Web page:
The art of parties and beyond

Imperia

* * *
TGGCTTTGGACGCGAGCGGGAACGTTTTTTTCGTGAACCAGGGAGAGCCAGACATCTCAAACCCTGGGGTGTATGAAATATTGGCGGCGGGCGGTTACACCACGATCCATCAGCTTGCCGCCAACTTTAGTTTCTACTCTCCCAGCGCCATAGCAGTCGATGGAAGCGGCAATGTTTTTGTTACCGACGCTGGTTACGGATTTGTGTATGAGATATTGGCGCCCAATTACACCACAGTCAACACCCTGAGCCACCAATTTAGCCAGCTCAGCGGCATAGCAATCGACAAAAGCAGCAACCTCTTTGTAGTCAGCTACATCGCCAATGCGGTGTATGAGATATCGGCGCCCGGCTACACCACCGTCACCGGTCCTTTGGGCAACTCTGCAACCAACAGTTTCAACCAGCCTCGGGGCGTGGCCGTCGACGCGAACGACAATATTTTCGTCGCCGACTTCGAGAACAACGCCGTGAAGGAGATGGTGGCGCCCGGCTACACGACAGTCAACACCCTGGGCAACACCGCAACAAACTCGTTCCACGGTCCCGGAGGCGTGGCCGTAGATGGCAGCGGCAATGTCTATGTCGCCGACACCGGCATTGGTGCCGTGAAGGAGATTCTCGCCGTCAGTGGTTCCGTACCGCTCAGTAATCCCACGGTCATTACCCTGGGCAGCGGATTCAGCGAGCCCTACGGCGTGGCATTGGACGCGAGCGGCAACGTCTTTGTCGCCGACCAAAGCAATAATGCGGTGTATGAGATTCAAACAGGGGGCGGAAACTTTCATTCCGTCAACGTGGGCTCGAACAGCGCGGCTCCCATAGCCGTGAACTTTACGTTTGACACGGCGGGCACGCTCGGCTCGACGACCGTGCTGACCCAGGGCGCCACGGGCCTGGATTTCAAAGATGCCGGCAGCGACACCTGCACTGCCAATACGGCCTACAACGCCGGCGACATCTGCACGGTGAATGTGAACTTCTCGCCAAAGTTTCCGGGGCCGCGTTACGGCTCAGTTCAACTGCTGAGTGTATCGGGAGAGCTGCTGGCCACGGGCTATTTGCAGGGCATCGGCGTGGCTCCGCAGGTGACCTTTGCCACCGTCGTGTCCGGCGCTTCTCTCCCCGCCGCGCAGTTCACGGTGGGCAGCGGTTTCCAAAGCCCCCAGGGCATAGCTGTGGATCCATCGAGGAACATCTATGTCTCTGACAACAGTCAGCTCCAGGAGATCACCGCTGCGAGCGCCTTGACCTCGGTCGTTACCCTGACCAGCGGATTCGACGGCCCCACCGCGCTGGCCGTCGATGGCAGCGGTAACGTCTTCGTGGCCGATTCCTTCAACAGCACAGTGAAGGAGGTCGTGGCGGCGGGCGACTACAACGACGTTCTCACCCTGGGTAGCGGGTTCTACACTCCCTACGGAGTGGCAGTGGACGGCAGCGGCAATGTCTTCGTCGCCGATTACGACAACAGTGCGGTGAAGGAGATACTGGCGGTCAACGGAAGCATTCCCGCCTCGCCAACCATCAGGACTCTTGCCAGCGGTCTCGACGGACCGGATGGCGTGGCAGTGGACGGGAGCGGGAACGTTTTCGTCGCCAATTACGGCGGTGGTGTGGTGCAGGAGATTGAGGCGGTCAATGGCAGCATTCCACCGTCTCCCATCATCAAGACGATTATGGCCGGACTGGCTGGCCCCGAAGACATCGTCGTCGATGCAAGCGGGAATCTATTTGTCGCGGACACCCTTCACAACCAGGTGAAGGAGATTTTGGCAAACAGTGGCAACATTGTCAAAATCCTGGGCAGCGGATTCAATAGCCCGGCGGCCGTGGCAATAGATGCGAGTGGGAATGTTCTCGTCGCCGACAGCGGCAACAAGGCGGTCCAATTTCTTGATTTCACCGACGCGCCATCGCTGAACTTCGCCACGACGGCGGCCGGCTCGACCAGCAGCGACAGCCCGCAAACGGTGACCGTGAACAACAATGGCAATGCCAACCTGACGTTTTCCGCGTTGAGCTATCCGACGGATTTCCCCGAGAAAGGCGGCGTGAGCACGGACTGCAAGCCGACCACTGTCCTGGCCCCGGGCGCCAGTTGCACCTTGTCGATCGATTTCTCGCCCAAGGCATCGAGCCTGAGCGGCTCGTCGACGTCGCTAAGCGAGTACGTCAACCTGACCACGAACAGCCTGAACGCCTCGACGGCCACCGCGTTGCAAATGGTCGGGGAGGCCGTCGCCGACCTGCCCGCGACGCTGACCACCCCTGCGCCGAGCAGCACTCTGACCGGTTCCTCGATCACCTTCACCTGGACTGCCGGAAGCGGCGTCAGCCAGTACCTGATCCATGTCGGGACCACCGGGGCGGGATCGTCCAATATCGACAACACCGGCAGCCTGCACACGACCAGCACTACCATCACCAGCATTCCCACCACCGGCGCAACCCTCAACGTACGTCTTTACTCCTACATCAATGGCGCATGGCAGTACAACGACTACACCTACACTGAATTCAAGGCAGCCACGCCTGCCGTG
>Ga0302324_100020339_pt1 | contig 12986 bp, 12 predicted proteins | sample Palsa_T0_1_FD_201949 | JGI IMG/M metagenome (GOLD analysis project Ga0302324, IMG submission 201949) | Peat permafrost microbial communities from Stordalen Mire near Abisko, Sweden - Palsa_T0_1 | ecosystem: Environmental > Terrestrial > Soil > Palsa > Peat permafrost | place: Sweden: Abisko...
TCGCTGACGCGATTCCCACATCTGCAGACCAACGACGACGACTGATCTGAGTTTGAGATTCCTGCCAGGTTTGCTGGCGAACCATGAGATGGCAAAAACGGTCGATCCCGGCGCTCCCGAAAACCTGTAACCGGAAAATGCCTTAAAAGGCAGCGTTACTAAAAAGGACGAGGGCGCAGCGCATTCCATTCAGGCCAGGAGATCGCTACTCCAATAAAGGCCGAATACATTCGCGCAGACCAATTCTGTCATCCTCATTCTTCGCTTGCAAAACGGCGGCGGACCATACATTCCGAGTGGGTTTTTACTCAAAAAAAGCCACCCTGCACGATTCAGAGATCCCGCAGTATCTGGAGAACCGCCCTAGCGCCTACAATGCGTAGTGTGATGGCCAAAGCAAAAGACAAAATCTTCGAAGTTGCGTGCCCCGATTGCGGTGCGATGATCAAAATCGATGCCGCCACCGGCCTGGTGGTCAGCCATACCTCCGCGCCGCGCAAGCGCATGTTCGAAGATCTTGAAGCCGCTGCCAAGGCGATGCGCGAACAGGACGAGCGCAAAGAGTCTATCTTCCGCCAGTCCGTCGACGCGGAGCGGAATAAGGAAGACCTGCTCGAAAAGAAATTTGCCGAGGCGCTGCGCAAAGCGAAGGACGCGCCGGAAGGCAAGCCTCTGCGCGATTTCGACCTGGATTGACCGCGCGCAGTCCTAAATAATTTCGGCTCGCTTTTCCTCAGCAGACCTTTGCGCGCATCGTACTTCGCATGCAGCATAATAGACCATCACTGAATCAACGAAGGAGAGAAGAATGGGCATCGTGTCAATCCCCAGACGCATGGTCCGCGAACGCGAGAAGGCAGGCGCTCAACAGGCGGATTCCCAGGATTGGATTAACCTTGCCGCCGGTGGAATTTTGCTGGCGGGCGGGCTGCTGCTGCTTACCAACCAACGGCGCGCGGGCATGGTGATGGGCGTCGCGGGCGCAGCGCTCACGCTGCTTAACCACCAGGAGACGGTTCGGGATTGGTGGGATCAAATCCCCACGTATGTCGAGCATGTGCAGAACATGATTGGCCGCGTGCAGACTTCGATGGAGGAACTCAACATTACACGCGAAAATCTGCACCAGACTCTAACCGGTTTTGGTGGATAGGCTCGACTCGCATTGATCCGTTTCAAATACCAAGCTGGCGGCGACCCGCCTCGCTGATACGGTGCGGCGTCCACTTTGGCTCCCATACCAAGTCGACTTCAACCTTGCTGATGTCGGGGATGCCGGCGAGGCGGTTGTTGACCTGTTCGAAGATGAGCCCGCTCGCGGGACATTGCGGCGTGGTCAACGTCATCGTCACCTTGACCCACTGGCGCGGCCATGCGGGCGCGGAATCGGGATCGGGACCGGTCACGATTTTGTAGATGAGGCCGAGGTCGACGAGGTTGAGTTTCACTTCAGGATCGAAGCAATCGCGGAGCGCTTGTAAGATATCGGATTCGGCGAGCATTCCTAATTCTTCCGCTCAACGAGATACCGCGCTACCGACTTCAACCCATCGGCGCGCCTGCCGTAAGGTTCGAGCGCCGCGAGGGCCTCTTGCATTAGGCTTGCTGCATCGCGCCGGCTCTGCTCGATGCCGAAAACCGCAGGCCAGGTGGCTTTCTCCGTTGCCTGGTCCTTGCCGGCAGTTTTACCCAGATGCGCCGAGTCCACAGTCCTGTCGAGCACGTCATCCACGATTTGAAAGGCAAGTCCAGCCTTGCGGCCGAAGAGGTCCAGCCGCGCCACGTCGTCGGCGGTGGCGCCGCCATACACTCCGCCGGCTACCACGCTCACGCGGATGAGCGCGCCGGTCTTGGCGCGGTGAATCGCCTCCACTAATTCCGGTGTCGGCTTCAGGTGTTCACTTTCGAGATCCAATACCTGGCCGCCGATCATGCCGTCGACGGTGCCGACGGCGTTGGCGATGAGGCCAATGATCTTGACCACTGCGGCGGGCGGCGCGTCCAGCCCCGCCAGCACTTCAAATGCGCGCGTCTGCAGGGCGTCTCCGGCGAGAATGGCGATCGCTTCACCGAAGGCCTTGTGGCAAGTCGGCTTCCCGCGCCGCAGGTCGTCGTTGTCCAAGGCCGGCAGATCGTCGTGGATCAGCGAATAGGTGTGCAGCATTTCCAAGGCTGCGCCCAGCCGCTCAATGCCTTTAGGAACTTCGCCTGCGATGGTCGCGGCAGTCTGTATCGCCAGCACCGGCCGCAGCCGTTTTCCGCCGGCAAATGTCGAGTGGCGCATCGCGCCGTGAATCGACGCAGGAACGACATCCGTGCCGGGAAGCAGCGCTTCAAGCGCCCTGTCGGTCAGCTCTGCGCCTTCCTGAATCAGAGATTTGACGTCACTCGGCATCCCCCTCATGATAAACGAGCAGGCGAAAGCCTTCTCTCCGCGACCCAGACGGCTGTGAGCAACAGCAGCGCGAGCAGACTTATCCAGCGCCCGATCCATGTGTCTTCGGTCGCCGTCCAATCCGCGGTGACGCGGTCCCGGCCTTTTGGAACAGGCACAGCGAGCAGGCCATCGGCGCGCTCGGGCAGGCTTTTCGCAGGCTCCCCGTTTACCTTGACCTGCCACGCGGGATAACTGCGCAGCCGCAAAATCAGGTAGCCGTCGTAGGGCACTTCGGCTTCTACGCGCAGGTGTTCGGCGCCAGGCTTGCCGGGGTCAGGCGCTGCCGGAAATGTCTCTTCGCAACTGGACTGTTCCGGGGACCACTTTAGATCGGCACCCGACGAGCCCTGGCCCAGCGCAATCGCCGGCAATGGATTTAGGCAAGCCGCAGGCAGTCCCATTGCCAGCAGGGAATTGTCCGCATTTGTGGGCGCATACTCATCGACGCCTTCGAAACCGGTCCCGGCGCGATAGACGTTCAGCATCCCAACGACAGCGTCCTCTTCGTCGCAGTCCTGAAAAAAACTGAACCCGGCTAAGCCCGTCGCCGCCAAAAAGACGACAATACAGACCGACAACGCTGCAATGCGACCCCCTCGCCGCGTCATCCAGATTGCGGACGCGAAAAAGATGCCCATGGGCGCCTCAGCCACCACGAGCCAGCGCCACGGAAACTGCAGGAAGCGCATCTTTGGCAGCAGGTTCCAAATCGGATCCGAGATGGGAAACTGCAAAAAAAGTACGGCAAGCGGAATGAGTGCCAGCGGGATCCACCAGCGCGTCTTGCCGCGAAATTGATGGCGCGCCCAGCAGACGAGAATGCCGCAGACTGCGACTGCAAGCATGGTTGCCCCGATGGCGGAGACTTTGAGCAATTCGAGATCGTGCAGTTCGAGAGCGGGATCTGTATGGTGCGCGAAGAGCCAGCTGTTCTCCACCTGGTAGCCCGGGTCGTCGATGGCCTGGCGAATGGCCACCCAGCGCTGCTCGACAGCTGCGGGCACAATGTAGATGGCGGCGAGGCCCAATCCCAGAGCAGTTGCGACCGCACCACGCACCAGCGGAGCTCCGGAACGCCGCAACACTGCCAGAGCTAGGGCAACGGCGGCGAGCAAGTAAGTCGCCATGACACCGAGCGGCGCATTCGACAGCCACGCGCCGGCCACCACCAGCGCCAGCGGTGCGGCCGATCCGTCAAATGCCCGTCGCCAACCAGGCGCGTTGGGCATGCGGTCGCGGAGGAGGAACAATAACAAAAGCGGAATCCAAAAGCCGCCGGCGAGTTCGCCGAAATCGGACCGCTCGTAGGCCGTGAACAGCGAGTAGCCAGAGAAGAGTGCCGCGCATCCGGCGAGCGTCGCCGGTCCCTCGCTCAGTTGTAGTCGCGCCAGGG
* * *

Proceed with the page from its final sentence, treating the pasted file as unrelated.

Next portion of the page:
Sep. 7, 2005: With a half-mast American flag fluttering crisply overhead in honor of Katrina victims, a Russian fairytale unfolded at the base of the Statue of Liberty. Roustam Tariko, the dynamic Richard Branson-like tycoon who founded the upscale Russian Standard Company, pulled out all the stops and then some for the U.S. launch of Imperia, his newest premium vodka. After a JFK-like security shake-down at the southernmost tip of Manhattan, a primped and pulled, suited and stilted crowd was ferried to Liberty Island. There, along a candelabra-lit path and under the Lady herself, martinis and cosmos were immediately proffered—as it should be, always—while iced Caspian Sea caviar atop blinis could be scarfed down just steps away. Farther along the path, on a lawn facing the Manhattan cityscape, 100 Persian rugs were laid out, each with a silver platter of still more vodka and caviar, plus oversized red cushions of which more than a few found their way on the return ferry before migrating to Bungalow 8. (Okay, it was us, but it wasn't only us, and Amy Sacco made us do it.) This was all just the prelude to a full buffet of roasted sturgeon, suckling pig, beef stroganoff and other protein-rich savories. Among those cutting in line for the gourmet grub were, besides us, Dazed & Confused's Jefferson Hack, Damon Dash, Proenza Schouler's Jack McCullough, Donna Karan, Fred Schneider, David LaChapelle, Michael Hilfiger and Julia Restoin-Roitfeld, there with a photographer in tow, Gigi Stoll, documenting Carine's daughter for a French Vogue story. Bellydancers, minstrels and fortunetellers snaked through the 1700 hundred or so guests, as did a healthy number of rangers and SWAT officers, when, out of nowhere, a massive fireworks display exploded in the night sky, searing it for a good twenty minutes. Among those oohing and aahing and gurgling were, besides us, celebrity snipper Sally Hershberger, jewelry designer and semi-professional partier Waris, As Four and the evening's two hostesses, Helena Christensen and Natalia Vodianova, the latter accepting a $200,000 donation from Tariko for Naked Heart Foundation, the charity she formed last year to help underprivileged Russian children. Of course, plenty of other models were mugging in force, including Maria Carla Boscono, Haylynn Cohen, Jacquetta Wheeler, Lily Cole and everyone's favorite Siberian, Irina Pantaeva. All the while, floating quietly in the water was a small barge mysteriously equipped with mics, a keyboard and drums emblazoned with interlocking Ds. Some racked their brains to recall which doubtlessly Italian label would so brazenly mimic the Chanel logo (Dsquared? Dolce?), but those who dutifully read the program knew what was in store, a special performance by none other than Duran Duran. Long-in-the-tooth but still foppishly long-haired, the British supergroup rocked the New York supergroup, playing not just the host's personal request, What Happens Tomorrow, but a broad selection of songs new and old. Before long, with the vertical light beam of the World Trade Center site as their backdrop, DD busted out Say a Prayer, a Hint favorite, if only for the lyric and our longtime motto: "Some might call it a one-night stand, but we can call it paradise." And we did.



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